People nowadays face a lot of health issues due to excessive stress, change in food habits and lack of exercise.
The change in lifestyle results in the rise of innumerable diseases and of them one issue is insomnia, which is a common sleep disorder that can make it hard to fall asleep, hard to stay asleep or cause you to wake up too early and not be able to get back to sleep. You may still feel tired when you wake up.
Changing lifestyles, work profiles, eating habits, leisure activities and different life stress influence sleep patterns. People suffering from insomnia can’t fall asleep, stay asleep or get enough restful slumber. Over time, lack of sleep can lead to health problems like diabetes, hypertension and weight gain. Behavioural and lifestyle changes can improve your rest. Cognitive behavioural therapy (CBT) and sleeping pills can be consumed to get proper sleep.
There are different kinds of Insomnia. Insomnia can come and go, or it may be an ongoing, longstanding issue. There is short-term insomnia and chronic insomnia:
- Short-term insomnia tends to last for a few days or weeks and is often triggered by stress.
- Chronic insomnia is when sleep difficulties occur at least three times a week for three months or longer.
Insomnia symptoms occur in approximately 33% to 50% of the adult population while Chronic Insomnia disorder that is associated with distress or impairment is estimated at 10% to 15%.
Insomnia symptoms may include:
- Difficulty falling asleep at night
- Waking up during the night
- Waking up too early
- Not feeling well-rested after a night’s sleep
- Feeling tired/fatigued during the daytime.
- Irritability, depression or anxiety
- Difficulty paying attention, focusing on tasks or remembering
- Increased errors or accidents
- Ongoing worries about sleep
Many things can contribute to the development of insomnia including environmental, physiological and psychological factors:
- Life stressors include your job, relationships, financial difficulties and more.
- Unhealthy lifestyle and sleep habits.
- Anxiety disorders, depression and/or other mental health issues.
- Chronic diseases like cancer.
- Chronic pain due to arthritis, fibromyalgia or other conditions.
- Gastrointestinal disorders, such as heartburn.
- Hormone fluctuations due to menstruation, menopause, thyroid disease or other issues.
- Medications and other substances.
- Neurological disorders, such as Alzheimer’s disease or Parkinson’s disease.
- Other sleep disorders, such as sleep apnea and restless legs syndrome.
Nearly everyone has an occasional sleepless night. But your risk of insomnia is greater if:
- Woman – Pregnancy and hormonal shifts are common factors that lead to insomnia. Hormonal shifts during the menstrual cycle and in menopause may play a role. During menopause, night sweats and hot flashes often disrupt sleep.
- Over age 60 – Older people may be less likely to sleep soundly because of bodily changes related to ageing and because they may have medical conditions or take medications that disturb sleep.
- Mental health disorder or physical health condition –Many issues that impact your mental or physical health can disrupt sleep.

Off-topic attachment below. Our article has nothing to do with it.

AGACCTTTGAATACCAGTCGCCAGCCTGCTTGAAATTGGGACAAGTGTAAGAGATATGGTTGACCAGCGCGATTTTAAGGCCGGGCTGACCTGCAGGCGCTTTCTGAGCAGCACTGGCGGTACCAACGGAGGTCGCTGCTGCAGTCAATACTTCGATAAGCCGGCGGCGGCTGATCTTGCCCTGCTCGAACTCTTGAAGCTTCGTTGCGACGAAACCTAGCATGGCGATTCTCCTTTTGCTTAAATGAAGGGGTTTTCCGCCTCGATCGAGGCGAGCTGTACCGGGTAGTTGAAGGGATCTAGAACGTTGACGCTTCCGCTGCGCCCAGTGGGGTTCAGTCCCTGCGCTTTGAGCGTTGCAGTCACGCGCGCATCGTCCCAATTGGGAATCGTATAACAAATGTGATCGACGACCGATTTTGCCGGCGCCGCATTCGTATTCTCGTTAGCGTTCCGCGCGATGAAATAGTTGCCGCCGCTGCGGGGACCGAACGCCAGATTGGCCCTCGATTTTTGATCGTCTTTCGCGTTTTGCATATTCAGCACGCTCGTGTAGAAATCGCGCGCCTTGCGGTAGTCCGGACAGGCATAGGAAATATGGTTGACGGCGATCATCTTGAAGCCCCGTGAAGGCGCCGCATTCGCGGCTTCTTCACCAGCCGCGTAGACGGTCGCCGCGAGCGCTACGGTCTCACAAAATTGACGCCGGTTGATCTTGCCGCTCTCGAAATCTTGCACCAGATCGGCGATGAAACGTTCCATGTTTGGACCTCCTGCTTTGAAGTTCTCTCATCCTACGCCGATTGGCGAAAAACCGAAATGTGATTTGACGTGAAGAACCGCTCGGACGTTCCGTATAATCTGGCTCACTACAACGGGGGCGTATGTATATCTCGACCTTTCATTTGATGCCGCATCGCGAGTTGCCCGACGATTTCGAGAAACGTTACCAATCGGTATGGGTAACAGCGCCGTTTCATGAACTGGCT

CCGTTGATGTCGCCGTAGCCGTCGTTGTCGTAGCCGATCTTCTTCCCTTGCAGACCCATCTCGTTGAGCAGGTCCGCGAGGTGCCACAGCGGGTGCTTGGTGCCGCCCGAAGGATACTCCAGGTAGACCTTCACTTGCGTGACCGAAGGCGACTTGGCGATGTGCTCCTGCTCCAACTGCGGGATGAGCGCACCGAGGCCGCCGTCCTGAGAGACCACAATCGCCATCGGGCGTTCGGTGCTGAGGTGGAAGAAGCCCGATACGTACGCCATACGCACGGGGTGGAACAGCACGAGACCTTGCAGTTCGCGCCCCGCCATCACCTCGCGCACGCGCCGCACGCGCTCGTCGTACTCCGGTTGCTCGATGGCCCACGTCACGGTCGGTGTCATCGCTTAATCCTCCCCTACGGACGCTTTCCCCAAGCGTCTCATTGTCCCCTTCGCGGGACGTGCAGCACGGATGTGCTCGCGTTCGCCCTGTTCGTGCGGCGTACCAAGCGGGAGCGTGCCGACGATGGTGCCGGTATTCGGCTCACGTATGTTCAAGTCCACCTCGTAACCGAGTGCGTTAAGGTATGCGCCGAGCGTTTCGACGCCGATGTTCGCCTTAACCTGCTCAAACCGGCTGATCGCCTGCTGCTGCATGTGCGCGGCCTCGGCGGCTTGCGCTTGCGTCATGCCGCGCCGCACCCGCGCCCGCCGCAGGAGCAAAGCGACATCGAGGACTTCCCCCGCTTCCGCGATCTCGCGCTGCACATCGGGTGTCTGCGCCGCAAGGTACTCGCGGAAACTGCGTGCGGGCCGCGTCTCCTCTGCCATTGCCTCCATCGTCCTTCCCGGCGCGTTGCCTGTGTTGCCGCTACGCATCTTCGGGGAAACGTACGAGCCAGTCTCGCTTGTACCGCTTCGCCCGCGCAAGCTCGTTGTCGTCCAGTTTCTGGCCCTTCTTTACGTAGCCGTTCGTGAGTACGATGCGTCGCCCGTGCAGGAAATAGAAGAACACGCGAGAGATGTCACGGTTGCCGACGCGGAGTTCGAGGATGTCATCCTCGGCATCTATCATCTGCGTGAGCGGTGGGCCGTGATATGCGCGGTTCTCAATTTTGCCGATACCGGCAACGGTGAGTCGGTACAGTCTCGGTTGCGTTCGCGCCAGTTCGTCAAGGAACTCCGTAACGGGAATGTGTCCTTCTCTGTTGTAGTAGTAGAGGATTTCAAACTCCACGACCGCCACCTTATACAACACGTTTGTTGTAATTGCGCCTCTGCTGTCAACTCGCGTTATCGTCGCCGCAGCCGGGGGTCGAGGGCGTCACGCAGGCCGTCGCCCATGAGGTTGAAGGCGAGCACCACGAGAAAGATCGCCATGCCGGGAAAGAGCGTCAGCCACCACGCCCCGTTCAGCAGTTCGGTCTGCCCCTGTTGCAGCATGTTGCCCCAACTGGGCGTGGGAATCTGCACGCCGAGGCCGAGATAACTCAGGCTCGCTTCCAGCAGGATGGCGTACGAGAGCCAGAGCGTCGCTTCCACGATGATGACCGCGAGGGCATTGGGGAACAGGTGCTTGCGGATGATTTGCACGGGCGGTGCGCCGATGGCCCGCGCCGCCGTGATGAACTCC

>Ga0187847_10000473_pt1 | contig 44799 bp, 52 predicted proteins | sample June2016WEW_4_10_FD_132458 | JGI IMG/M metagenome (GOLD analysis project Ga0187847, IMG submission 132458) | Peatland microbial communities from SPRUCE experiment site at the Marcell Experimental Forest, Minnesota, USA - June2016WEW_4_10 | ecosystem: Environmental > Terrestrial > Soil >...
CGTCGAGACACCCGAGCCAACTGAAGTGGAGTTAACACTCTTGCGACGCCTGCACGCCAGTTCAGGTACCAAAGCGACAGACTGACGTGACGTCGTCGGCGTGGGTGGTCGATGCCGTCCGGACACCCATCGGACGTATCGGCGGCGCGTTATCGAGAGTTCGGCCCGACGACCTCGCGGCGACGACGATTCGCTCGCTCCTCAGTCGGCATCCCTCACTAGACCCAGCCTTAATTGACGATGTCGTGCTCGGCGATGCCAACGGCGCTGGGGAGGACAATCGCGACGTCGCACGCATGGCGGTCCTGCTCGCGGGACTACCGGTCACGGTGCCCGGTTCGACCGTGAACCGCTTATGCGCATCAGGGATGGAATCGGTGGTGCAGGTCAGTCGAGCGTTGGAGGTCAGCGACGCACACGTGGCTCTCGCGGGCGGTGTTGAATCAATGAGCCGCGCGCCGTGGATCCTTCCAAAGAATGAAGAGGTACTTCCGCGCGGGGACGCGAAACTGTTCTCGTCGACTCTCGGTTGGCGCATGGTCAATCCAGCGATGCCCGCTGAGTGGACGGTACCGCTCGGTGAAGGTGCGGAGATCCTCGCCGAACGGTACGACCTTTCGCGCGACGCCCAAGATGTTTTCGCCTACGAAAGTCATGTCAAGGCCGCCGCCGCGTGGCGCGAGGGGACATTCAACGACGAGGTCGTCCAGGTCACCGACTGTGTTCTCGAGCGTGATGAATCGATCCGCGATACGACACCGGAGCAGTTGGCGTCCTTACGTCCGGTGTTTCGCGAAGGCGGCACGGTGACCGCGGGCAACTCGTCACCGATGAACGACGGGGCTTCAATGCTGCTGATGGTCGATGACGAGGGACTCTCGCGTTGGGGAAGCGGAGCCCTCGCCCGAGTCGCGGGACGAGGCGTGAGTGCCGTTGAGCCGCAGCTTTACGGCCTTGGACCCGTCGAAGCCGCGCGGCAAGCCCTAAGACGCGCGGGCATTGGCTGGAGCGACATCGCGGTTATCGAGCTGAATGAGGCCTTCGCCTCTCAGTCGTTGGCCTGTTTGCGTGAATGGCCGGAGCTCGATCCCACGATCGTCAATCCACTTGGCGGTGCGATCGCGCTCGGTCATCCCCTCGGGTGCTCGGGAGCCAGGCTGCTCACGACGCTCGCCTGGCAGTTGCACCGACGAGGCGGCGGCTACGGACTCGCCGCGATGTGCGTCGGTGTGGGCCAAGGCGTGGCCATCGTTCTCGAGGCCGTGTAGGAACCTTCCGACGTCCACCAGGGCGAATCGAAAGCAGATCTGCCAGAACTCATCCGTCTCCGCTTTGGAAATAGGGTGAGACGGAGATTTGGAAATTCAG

- Stress – Stressful times and events can cause temporary insomnia. And major or long-lasting stress can lead to chronic insomnia.
- Change in schedule –For example, changing shifts at work or travelling can disrupt your sleep-wake cycle.
Sleep is as important to your health as a healthy diet and regular physical activity. Whatever your reason for sleep loss, insomnia can affect you both mentally and physically. People with insomnia report a lower quality of life compared with people who are sleeping well.
Complications of insomnia may include:
- Lower performance on the job or at school
- Slowed reaction time while driving and a higher risk of accidents
- Mental health disorders, such as depression, an anxiety disorder or substance abuse
- Increased risk and severity of long-term diseases or conditions, such as high blood pressure and heart disease
Good sleep habits can help prevent insomnia and promote sound sleep:
- Keep your bedtime and wake time consistent from day to day, including weekends.
- Stay active — regular activity helps promote a good night’s sleep.
- Check your medications to see if they may contribute to insomnia.
- Avoid or limit naps.
- Cut back on caffeine, including coffee, sodas and chocolate, throughout the day and especially at night.
- Avoid large meals and beverages before bedtime.
- Quit smoking.
- Turn your bedroom into a dark, quiet, cool sanctuary.
- Unwind with soothing music, a good book or meditation.
Treatment of Insomnia
Short-term insomnia often gets better on its own. For chronic insomnia, your healthcare provider may recommend:
• Cognitive Behavioral Therapy for Insomnia: Therapy (CBT-I): CBT-I is a brief, structured intervention for insomnia that helps you identify and replace thoughts and behaviours that cause or worsen sleep problems with habits that promote sound sleep. Unlike sleeping pills, CBT-I helps you overcome the underlying causes of your sleep problems.
• Medications: Behavior and lifestyle changes can best help you improve your sleep over the long term. In some cases, though, taking sleeping pills for a short time can help you sleep. Doctors recommend taking sleep medicines only now and then or only for a short time. They are not the first choice for treating chronic insomnia.